BP’s CEO quits Gulf oil response management, goes to a yacht race
BP chief executive Tony Hayward, often criticized for being tone-deaf to U.S. concerns about the worst oil spill in American history, took time off Saturday to attend a glitzy yacht race off England’s Isle of Wight.
Spokeswoman Sheila Williams said Hayward took a break from overseeing BP efforts to stem the undersea gusher in Gulf of Mexico to watch his boat “Bob” participate in the J.P. Morgan Asset Management Round the Island Race.
The one-day yacht race is one of the world’s largest, attracting hundreds of boats and thousands of sailors.
In a statement, BP described Hayward’s day off as “a rare moment of private time” and said that “no matter where he is, he is always in touch with what is happening within BP” and can direct recovery operations if required.
That is likely to be a hard sell in Gulf states struggling to deal with the up to 120 million gallons of oil that have escaped from a blown-out undersea well.
A pair of relief wells that won’t be done until August is the best bet to stop the massive spill that was set off by an oil rig explosion that killed 11 workers on April 20. BP has been hammered for its response, in part because of comments by Hayward that Gulf Coast residents horrified by the spill consider insensitive.
By late June, the oil giant hopes it can keep nearly 90 percent of the flow from hitting the ocean. Coast Guard Adm. Thad Allen on Friday said a newly expanded containment system is capturing or incinerating more than 1 million gallons (3.8 million liters) of oil daily, the first time it has approached its peak capacity.
British environmental groups immediately slammed Hayward’s outing. Charlie Kronick of Greenpeace said Hayward was “rubbing salt into the wounds” of Gulf residents whose livelihoods have been wrecked by the disaster.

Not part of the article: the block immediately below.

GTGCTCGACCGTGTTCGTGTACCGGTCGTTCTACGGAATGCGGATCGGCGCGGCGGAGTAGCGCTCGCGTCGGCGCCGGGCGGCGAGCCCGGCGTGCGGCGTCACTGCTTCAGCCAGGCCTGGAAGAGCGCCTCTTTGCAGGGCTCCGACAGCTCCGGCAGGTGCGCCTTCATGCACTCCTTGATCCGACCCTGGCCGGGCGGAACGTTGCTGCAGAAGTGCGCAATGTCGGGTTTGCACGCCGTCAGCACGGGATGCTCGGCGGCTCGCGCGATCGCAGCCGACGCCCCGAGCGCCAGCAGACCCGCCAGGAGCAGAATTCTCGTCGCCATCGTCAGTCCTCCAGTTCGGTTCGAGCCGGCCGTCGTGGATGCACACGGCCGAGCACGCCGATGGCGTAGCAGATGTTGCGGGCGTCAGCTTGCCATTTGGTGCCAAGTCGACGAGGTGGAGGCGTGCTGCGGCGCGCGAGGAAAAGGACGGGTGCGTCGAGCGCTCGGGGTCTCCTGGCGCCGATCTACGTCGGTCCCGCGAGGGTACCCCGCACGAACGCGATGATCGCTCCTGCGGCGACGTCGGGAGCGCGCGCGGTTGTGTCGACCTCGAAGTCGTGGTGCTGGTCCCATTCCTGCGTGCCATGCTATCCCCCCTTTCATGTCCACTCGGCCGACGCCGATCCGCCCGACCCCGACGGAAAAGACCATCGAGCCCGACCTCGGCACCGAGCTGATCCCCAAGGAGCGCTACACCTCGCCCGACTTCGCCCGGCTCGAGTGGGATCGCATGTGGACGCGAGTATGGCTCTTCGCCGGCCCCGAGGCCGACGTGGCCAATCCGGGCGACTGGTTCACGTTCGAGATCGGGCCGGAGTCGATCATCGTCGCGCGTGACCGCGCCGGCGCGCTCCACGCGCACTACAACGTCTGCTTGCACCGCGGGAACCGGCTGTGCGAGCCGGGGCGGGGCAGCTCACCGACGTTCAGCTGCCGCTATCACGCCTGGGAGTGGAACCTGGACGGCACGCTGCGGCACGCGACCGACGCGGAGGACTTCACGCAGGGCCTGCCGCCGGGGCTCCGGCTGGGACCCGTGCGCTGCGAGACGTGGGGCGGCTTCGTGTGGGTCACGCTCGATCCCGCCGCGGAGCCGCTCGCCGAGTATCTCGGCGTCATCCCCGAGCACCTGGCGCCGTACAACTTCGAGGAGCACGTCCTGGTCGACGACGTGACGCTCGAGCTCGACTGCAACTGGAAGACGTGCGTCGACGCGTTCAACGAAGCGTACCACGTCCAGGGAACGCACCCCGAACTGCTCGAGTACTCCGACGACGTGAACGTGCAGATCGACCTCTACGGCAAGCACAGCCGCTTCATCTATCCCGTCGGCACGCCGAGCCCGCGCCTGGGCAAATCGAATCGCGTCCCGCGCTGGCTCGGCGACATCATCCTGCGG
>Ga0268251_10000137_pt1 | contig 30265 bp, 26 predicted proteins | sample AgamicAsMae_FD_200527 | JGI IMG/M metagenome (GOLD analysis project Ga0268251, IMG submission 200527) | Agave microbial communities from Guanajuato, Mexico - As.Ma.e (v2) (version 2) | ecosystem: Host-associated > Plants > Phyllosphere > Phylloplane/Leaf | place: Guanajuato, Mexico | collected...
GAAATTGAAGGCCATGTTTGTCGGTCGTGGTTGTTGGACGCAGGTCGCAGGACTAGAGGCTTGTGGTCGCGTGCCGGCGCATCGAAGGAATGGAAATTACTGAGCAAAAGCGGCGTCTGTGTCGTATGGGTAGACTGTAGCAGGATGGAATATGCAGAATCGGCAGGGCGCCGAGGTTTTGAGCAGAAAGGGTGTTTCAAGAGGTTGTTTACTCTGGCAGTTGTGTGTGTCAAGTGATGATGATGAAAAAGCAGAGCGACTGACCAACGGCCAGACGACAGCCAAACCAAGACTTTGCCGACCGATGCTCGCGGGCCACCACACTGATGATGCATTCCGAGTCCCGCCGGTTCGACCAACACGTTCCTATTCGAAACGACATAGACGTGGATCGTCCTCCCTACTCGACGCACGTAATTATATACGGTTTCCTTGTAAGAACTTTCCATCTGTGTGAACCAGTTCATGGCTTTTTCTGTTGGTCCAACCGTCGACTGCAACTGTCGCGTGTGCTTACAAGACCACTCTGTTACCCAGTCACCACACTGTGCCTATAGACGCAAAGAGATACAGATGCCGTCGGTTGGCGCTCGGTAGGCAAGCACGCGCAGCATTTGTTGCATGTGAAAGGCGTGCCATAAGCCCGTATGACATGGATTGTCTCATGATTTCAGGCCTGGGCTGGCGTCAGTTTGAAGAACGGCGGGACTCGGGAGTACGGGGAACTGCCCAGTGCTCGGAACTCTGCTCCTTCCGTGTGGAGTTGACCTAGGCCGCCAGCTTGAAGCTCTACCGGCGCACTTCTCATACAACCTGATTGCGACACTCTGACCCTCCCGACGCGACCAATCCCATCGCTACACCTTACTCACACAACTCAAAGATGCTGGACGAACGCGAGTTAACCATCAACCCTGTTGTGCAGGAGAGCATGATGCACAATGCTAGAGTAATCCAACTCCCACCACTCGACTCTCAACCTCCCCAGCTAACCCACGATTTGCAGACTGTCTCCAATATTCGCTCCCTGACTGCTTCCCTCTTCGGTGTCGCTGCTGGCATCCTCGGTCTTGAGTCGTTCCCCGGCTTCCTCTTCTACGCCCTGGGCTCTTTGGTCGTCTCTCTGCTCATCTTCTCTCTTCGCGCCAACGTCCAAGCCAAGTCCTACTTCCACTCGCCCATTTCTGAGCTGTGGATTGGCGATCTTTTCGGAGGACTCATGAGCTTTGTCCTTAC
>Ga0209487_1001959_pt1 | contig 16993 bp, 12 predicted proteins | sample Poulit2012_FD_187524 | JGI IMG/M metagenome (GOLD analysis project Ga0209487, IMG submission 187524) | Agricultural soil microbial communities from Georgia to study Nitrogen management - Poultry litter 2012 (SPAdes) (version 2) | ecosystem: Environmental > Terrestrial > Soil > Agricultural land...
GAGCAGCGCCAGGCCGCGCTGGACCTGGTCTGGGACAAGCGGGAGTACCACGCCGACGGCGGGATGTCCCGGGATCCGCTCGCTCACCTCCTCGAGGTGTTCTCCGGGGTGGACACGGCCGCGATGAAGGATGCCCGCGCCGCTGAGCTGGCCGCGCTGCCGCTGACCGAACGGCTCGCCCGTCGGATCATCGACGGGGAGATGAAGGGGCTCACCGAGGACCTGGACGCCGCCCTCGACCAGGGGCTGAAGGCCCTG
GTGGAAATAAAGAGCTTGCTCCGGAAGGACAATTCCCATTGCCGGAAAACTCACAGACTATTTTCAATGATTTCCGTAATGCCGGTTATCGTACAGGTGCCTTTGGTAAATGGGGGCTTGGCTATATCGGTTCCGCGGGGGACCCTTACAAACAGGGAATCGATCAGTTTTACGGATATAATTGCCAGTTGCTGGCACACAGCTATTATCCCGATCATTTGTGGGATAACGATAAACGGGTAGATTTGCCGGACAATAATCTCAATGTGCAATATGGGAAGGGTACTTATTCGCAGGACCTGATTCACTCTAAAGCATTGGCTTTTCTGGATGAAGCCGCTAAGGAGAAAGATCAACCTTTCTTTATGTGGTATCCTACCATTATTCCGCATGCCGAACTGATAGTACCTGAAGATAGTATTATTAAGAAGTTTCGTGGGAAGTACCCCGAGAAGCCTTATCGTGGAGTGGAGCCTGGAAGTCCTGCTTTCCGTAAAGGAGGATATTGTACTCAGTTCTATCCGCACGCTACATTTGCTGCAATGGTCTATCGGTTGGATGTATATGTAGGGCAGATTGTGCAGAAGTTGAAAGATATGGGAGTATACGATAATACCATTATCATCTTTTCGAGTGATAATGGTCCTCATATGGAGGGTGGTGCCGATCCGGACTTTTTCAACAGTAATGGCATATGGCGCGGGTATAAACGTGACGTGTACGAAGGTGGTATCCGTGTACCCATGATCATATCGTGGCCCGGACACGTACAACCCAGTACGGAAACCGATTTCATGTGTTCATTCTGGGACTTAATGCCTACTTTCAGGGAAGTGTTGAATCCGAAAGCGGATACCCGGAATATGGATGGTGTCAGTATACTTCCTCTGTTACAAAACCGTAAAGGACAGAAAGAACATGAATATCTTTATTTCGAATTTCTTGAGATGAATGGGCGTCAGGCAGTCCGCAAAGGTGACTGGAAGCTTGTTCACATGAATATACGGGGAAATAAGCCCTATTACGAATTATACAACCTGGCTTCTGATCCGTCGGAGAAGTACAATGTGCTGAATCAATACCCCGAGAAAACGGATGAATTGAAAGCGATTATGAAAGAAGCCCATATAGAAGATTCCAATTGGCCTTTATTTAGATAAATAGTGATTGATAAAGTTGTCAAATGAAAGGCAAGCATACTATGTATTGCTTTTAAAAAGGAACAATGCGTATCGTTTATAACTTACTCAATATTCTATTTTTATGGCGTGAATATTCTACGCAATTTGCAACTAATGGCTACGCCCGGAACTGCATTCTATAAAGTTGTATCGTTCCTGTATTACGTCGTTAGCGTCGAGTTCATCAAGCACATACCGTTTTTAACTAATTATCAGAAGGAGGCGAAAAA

“Clearly it is incredibly insulting for him to be sailing in the Isle of Wight,” he said.
Hugh Walding, the coordinator of the Isle of Wight Friends of the Earth, said Hayward’s choice of venue was sure to arouse anger.
“I’m sure that this will be seen as yet another public relations disaster,” Walding said.
Hayward’s public persona has already dented the company’s image. Hayward angered many in the United States when he was quoted in the Times of London as suggesting that Americans were particularly likely to file bogus claims. He later shocked residents in Louisiana by telling them that no one wanted to resolve the crisis as badly as he did, adding: “I’d like my life back.”
On Thursday, Hayward told lawmakers on a U.S. House investigations panel that he was out of the loop on decisions surrounding the blown well. Both Democrats and Republicans were infuriated when he asserted, “I’m not stonewalling.”
The next day, BP Chairman Carl-Henric Svanberg seemed to suggest that Hayward was being withdrawn from the front line of the oil spill response, although his comments were later qualified by company spokespeople.
“It is clear that Tony has made remarks that have upset people,” Svanberg said in a U.K. television interview.
It was not clear whether Hayward actually took part in Saturday’s race or attended as a spectator. Williams refused to comment beyond saying that the embattled chief executive was there with his son.
Peta Stuart-Hunt, a press officer for the event, said Hayward “wasn’t listed on any of the crew list.” She said she could not immediately who was on the crew list.
“If he is on the boat, he’s in contravention of the rules,” she said.
Associated Press Writer Ray Henry contributed from New Orleans.
Mochila insert follows…